Pre-surgical self-esteem is linked to greater reductions in depression following bariatric surgery: The moderating role of sex

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Robbie Woods* (Montreal Behavioural Medicine Centre, Concordia University), Kim L. Lavoie (Montreal Behavioural Medicine Centre, Université du Québec à Montréal), Ruth J. Bruno (Montreal Behavioural Medicine Centre), Li Anne Mercier (Montreal Behavioural Medicine Centre, Université du Québec à Montréal), Cassandre A. Julien (Montreal Behavioural Medicine Centre, Université du Québec à Montréal), Simon L. Bacon (Montreal Behavioural Medicine Centre, Concordia University), for the REBORN Team

Comments

  • Hey Robbie! Great poster and interesting findings. Our group has a paper under review looking at some similar constructs post bariatric surgery. One of the interesting things we saw was that changes in self esteem were associated with changes in body image, independent of how much weight people lost. Our sample was mostly women though, so we couldn’t look at interactions with sex. Your results make me wonder if some womens’ self esteem (and mood) could be more resistant to change with weight loss compared to mens’….I wonder if this could be explained by internalized weight bias in women. Maybe these internalized attitudes are more firmly ingrained in women, and tend to persist even with significant weight loss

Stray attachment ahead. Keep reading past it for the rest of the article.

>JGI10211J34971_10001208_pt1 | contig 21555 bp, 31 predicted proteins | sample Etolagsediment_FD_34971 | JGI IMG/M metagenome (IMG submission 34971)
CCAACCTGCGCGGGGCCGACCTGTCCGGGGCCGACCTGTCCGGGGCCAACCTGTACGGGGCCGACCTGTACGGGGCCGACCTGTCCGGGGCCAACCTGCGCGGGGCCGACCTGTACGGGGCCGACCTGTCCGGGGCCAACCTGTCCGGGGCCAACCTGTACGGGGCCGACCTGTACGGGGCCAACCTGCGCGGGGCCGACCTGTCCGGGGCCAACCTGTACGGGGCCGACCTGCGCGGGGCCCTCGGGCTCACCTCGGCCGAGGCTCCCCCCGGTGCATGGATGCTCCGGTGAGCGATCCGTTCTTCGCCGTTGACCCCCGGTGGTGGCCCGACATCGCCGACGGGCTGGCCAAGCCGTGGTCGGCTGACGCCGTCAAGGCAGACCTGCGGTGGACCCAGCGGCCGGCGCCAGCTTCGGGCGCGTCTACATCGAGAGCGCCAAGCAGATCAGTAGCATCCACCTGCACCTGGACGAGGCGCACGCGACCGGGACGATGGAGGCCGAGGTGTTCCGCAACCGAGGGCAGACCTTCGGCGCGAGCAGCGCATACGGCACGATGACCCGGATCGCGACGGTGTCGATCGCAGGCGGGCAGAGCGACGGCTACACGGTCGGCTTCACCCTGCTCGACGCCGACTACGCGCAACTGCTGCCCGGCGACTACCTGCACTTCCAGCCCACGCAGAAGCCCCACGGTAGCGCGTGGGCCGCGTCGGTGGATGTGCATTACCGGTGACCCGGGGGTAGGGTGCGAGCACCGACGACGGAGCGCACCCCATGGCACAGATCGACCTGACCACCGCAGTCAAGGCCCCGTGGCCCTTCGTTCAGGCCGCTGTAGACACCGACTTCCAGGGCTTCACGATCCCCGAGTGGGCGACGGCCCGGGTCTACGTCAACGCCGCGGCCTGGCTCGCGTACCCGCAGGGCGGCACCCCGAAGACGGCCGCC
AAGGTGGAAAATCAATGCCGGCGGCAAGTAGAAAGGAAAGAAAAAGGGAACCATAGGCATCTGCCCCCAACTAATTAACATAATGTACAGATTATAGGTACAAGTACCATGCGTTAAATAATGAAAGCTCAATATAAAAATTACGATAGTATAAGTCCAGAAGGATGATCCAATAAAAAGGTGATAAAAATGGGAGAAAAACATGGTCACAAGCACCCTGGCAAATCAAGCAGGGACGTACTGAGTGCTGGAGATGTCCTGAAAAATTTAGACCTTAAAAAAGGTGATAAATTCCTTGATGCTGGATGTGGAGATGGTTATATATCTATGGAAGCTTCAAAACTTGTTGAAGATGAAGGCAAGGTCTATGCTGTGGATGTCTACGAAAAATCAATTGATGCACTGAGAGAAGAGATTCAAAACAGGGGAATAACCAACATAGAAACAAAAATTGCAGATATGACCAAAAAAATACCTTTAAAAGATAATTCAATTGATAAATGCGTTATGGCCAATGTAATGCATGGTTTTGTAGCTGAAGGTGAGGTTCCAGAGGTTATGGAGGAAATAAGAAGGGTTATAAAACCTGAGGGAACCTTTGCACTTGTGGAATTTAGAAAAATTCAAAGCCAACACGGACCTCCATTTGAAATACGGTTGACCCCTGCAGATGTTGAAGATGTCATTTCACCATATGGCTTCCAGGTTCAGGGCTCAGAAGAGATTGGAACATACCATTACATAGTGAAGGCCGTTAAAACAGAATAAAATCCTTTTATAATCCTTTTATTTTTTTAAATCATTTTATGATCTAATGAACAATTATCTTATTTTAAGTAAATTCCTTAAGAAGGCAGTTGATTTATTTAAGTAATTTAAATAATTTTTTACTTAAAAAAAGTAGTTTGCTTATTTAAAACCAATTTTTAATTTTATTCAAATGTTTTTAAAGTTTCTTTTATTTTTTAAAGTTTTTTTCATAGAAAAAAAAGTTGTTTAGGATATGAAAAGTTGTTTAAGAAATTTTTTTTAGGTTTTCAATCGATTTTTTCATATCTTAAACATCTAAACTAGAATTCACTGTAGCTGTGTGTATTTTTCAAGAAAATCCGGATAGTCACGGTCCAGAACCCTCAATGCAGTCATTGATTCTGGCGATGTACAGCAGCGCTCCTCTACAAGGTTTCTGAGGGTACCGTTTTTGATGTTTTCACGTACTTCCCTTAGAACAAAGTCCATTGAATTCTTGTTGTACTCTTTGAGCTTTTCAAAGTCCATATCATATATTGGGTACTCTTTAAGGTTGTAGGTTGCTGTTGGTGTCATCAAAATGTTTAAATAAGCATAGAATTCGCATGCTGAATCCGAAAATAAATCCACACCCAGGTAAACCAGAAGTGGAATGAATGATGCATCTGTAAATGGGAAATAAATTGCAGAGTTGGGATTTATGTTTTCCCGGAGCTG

• Hi Tamara – That is an interesting question and so far we don’t have measures of body image or internalized weight bias. I would imagine that internalized weight bias would contribute to this effect as well as expectations surrounding weight loss. That is, the expectation of being below the obese class after surgery, and although recipients of weight loss surgeries do loss a tremendous about of weight, many maintain weight that is still classified as obese.

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